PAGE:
Mebendazole (MBZ) improved the survival in the 060919 human glioblastoma multiforme (GBM) xenograft mouse model. (A) The half-maximal inhibitory concentration (IC50) levels of albendazole (ABZ), MBZ, and temozolomide (TMZ) in the 060919 human GBM neurosphere line are shown. (B) Hematoxylin and eosin staining of a coronal section of a nude mouse brain implanted with 060919 cells in the frontal lobe (10x). White arrows point to the invasive tumor cells. (C) Kaplan-Meier survival curve of 060919 xenografts treated with oral MBZ (50 mg/kg), ABZ (150 mg/kg), or TMZ (15 mg/kg) started 5 days after tumor implantation. Mice were treated daily for 20 days, followed by the same daily dose for 5 days per week. MBZ treatment increased the mean survival to 65 days compared with the 48 days of control. M, mean survival in days; n, number of animals. Significance values were as follows: MBZ versus control, P = .0016; ABZ versus control, P = .45; TMZ versus control, P = .30. (D) Mice implanted with 060919 cells expressing firefly luciferase were injected with 100 mg/kg luciferin and measured by Xenogen before and after 20 days of MBZ treatment. Three animals in each group were randomly selected and shown in the picture on the left side. Different color bars were applied on day 0 and day 20 of treatment. (E) The total photon counts of animals displayed in D were shown in the graph.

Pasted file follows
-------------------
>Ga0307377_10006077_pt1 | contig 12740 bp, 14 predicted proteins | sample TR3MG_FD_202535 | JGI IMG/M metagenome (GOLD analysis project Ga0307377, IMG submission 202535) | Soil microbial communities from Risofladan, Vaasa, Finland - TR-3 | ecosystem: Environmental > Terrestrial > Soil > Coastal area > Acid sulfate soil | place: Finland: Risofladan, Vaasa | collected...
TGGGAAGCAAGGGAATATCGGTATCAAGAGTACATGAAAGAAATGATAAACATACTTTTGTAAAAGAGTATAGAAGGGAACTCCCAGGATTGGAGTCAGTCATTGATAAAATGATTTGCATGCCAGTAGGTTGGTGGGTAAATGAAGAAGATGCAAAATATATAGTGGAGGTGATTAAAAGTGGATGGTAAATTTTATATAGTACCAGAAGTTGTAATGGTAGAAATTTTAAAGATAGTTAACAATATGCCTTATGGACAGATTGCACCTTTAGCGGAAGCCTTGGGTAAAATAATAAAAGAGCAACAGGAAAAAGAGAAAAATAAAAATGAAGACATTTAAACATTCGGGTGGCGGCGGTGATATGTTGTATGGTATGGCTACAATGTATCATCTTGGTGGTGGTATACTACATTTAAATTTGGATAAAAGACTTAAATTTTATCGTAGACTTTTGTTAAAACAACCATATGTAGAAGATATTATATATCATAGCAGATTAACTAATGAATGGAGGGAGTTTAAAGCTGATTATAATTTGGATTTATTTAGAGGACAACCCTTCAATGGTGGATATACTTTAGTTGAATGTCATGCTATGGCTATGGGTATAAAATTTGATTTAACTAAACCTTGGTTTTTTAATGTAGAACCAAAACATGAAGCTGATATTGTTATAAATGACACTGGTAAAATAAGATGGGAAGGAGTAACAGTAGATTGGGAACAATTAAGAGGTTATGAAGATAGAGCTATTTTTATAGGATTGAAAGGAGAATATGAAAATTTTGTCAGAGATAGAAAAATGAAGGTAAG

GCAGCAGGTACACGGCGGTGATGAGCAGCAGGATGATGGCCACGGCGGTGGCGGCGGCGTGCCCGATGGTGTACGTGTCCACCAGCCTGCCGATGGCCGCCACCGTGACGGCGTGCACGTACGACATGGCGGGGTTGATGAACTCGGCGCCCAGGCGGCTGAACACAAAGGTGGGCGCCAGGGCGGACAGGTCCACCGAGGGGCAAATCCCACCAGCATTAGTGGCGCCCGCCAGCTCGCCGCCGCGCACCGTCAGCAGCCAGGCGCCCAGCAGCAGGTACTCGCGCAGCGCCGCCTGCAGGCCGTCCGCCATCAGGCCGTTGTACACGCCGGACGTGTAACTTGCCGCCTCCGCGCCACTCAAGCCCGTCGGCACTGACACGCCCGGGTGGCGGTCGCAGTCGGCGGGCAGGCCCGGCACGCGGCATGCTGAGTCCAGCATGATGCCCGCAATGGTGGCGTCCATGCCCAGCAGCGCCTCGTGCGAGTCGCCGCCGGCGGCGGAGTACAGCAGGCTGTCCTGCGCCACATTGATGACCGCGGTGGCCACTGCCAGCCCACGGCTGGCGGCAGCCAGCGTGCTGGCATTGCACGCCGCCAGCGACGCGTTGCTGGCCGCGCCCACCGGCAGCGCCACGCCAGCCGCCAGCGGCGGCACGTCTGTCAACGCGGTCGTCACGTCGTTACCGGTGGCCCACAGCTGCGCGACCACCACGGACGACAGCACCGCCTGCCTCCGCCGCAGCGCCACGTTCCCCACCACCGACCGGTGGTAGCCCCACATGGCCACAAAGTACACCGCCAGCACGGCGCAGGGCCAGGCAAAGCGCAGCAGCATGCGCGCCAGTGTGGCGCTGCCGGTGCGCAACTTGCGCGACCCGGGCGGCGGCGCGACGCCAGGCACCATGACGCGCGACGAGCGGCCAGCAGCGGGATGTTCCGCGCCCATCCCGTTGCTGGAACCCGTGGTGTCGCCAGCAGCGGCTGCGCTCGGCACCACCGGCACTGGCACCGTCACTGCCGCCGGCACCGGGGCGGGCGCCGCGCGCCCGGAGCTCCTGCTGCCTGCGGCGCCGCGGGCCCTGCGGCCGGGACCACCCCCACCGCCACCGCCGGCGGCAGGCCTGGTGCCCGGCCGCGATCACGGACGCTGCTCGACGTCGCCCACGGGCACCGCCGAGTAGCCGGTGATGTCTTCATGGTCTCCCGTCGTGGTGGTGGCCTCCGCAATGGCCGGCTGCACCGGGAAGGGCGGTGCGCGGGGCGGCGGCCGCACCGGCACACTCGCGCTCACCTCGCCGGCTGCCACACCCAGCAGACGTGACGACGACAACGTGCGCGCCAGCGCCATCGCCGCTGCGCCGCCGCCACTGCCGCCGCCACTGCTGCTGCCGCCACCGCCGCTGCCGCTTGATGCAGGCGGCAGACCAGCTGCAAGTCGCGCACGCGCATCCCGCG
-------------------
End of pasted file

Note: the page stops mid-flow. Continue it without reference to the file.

Benzimidazole family antihelminthics can exert cellular toxicity by binding to tubulin molecules and thereby disrupting their polymerization and microtubule formation in a similar fashion to colchicines.22 To test whether MBZ interferes with the microtubule formation in GBM cells, we performed a tubulin polymerization assay with the 060919 GBM cell line. Cells were incubated with 0.1 or 1 μM of MBZ, 1 μM of colchicines, or 10 nM of paclitaxel (PTX) for 24 h. PTX is known for hyperstabilizing the microtubule structure, thus causing mitotic arrest. After the lysis by hypotonic buffer and centrifugation, polymerized and depolymerized tubulin resided in the pellet and supernatant fractions, respectively. OneμM of MBZ clearly reduced the polymerized tubulin in the pellet as well as the percentage of polymerized tubulin in the total tubulin amount down to 11%, compared with 38% for the control group (Fig. 3A and B). Accordingly, colchicine severely decreased polymerized tubulin down to 1%, and PTX accumulated it up to 80%. Supplementary Material, Figure S1 shows the antitubulin polymerization of MBZ at 0.1 or 0.2 μM after 72 h, and the concentrations and time were comparable to the results of the condition used to determine the IC50 value of MBZ with 060919 cells. After 72 h, MBZ significantly inhibited the polymerization of tubulin at 0.1 μM. The depolymerization of tubulin by MBZ caused serious disruption in microtubule structure, as demonstrated by the immunofluorescent staining of α-tubulin in Fig. 3C, in which 060919 GBM stem cells were cultured adherently on the chamber slides and incubated with 1 μM of MBZ for 24 h. As a positive control, colchicine showed a similar effect.